Sri Lanka To Build Naval Base At Hambantota

Built with a Chinese loan of USD 316 million in 2010, the port has been lying virtually unused.

Published: 23rd July 2015 06:58 PM  |   Last Updated: 23rd July 2015 06:58 PM   |  A+A-

Cars for transhipment being unloaded at Hambantota harbor Sri Lanka

COLOMBO: The Sri Lankan cabinet on Wednesday approved a proposal by the Minister of Ports, Arjuna Ranatunga, to do a feasibility study and prepare a plan to build a naval dockyard at the Chinese-built Hambantota port in the island’s deep south.

Built with a Chinese loan of US$ 316 million in 2010, the port has been lying virtually unused.

It received heavy flak from the opposition United National Party (UNP) and the media after the parliamentary Committee on Public Enterprises (COPE) reported in 2013 that  only 6 ships had called at the port in 2011, and 18 in 2012.

In 2013, however, it was reported that 100 ships had called since November 2010. In 2012, the Mahinda Rajapaksa government had declared that Hambantota port will be a Free Port with exemption from all levies except handling charges. It was also declared as a transshipment port for light commercial vehicles and vessels carrying such vehicles had to dock there.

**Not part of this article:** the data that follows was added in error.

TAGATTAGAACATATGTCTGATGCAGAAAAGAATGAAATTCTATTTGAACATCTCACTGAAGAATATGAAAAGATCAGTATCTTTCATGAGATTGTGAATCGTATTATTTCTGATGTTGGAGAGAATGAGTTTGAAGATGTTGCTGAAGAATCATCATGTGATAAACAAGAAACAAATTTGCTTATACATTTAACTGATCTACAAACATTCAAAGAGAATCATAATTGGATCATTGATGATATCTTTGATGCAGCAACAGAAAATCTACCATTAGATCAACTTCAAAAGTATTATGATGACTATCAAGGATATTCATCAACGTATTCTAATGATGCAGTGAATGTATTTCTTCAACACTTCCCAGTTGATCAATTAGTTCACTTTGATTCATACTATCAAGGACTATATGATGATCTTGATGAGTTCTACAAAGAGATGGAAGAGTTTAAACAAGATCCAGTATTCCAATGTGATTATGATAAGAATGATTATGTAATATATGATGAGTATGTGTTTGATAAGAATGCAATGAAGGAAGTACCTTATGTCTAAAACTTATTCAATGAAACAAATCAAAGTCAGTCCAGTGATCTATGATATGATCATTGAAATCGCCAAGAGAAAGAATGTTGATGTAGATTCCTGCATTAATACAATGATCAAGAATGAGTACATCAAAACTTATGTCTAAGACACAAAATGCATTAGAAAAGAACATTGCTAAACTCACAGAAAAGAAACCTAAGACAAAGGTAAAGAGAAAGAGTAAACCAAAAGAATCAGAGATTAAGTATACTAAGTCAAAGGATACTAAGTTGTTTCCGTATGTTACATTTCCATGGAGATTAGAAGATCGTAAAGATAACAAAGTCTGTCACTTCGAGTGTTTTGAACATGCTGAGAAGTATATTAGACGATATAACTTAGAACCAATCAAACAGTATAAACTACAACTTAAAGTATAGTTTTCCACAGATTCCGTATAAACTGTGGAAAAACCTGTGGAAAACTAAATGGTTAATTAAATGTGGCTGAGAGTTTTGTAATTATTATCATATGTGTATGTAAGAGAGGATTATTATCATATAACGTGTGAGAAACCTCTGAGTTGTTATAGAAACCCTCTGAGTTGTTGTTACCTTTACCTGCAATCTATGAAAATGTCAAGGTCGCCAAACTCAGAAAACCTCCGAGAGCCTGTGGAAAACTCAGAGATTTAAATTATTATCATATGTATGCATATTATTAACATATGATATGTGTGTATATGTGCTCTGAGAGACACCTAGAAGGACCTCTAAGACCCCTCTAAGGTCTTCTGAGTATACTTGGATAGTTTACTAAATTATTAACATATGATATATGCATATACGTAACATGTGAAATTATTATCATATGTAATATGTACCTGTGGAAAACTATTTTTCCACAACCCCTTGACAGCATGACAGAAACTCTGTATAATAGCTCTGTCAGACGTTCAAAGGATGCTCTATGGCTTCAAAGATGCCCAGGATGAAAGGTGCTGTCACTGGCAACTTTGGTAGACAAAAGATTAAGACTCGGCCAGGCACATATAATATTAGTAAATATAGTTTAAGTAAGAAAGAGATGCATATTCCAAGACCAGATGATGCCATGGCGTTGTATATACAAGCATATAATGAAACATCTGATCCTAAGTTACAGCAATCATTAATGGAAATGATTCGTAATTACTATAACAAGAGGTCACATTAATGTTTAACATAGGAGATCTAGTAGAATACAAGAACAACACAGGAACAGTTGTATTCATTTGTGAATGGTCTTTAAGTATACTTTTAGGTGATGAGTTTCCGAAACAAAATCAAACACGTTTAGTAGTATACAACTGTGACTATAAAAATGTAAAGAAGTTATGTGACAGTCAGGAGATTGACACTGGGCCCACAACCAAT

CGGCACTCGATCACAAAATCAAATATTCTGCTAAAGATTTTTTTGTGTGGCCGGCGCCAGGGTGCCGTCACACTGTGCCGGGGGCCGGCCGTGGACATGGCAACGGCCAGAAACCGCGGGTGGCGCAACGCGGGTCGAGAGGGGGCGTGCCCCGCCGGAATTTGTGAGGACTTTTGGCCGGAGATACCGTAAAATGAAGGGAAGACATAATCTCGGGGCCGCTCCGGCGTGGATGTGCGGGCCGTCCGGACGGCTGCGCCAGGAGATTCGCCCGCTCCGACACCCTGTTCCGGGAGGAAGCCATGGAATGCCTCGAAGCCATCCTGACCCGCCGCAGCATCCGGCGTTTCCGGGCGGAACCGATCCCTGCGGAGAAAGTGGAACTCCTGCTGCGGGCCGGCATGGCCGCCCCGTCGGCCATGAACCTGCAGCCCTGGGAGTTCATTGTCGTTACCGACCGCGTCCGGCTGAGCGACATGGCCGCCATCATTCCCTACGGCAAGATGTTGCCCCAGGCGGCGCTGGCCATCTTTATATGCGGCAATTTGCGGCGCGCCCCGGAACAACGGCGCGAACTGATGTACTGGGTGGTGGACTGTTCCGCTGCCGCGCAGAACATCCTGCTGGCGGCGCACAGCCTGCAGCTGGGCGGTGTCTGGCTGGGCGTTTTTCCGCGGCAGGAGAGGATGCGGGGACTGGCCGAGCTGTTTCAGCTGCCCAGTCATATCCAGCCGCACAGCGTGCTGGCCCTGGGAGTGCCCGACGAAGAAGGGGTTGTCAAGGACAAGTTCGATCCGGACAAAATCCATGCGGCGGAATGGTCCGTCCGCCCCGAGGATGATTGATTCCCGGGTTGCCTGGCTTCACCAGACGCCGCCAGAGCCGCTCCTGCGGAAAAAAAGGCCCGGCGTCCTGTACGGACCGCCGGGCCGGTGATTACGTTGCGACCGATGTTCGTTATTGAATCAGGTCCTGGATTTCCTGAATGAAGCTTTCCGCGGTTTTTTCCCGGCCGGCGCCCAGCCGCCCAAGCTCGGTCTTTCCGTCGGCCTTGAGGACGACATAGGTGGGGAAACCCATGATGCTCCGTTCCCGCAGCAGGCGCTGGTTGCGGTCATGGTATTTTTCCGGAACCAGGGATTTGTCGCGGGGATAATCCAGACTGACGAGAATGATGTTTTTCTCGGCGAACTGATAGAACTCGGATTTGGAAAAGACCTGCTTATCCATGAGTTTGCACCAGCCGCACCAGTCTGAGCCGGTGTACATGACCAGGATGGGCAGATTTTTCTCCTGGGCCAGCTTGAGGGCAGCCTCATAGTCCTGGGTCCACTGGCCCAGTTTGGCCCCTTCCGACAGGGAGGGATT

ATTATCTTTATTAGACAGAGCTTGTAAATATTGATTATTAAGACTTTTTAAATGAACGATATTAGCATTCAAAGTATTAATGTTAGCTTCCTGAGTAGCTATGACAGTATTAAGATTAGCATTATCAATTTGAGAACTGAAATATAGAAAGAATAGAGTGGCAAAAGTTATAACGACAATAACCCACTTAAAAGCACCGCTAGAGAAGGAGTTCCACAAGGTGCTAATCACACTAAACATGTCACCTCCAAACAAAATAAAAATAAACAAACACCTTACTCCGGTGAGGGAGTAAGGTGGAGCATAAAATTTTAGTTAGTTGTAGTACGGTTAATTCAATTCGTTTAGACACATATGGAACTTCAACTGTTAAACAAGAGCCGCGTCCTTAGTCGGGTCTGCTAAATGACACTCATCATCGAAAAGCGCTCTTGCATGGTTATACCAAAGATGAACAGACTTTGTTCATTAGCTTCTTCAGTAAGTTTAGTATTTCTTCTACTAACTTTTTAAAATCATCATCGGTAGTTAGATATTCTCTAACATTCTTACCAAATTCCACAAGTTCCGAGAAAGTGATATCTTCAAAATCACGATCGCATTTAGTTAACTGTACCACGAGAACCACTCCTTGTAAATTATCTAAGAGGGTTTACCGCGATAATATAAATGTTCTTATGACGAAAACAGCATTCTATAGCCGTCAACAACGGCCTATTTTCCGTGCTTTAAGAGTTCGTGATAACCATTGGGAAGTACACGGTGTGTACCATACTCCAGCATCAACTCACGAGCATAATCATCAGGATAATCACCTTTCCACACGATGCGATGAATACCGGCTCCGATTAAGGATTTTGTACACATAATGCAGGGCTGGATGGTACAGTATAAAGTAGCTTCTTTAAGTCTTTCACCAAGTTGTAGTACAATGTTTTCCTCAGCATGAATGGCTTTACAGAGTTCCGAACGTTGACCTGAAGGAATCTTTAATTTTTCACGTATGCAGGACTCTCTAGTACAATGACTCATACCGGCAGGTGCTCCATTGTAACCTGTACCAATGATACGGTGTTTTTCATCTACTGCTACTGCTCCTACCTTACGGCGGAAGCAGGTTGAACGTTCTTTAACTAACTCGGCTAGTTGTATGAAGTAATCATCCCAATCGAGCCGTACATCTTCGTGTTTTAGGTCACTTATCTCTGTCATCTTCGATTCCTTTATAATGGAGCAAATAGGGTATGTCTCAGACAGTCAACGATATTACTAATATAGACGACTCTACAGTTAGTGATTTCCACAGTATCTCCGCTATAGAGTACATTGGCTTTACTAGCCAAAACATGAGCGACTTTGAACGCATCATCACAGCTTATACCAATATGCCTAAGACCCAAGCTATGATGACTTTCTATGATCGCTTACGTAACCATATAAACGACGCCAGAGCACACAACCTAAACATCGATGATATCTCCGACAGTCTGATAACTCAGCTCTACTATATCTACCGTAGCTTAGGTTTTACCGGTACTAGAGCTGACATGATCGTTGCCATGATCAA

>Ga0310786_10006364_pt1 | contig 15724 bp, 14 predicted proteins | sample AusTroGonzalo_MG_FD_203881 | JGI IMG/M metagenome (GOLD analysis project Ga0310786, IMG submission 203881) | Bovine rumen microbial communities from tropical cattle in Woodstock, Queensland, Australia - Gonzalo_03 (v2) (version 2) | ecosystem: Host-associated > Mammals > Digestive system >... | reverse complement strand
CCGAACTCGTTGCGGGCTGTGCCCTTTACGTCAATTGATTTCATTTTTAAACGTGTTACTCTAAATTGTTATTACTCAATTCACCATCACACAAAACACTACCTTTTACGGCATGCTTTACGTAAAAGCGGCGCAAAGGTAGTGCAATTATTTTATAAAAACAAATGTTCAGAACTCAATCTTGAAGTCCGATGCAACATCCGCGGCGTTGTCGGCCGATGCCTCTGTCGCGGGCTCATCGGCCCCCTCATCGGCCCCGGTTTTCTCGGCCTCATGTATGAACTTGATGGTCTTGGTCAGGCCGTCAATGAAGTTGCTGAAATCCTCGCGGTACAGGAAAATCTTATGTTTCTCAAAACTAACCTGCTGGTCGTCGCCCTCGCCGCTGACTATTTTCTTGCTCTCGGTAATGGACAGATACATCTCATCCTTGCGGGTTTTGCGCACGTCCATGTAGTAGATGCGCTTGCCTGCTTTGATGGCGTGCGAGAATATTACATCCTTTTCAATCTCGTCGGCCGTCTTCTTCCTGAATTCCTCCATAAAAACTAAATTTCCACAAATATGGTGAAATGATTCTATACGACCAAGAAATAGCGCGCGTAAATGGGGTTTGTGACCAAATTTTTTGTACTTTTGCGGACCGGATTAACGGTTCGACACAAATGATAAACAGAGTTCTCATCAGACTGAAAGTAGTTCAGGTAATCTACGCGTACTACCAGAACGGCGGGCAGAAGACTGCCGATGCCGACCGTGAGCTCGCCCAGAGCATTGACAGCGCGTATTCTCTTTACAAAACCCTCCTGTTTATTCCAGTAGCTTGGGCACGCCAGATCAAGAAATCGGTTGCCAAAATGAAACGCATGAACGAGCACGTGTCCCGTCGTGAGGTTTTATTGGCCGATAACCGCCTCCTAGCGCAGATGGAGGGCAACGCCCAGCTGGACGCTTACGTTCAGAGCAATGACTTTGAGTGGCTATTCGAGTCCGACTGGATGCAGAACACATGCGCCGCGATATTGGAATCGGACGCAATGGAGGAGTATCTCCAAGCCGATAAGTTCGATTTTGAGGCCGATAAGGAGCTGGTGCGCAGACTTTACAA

And yet, the usage was much below expectations. The poor earnings and also the hefty annual interest payments on the Chinese loan taken for the project invited heavy criticism. The annual interest payments were:  LKR 2, 208 million or US$ 16.5 million in 2012; LKR 2,479 million or US$ 18.5 million in 2013; and LKR 2,233 million or US$ 16.7 million in 2014.

Despite these onerous commitments, the Rajapaksa government went in for Phase II of the project with a Chinese loan of US$ 818 million. It also gave China exclusive rights over four of the berths to be constructed in Phase II.

When there was a change of government following the January 8, 2015 Presidential election, the new dispensation led by President Maithripala Sirisena and Prime Minister Ranil Wickremesinghe considered turning the port into a ship breaking yard. And now, the cabinet wants to build a naval dockyard there.


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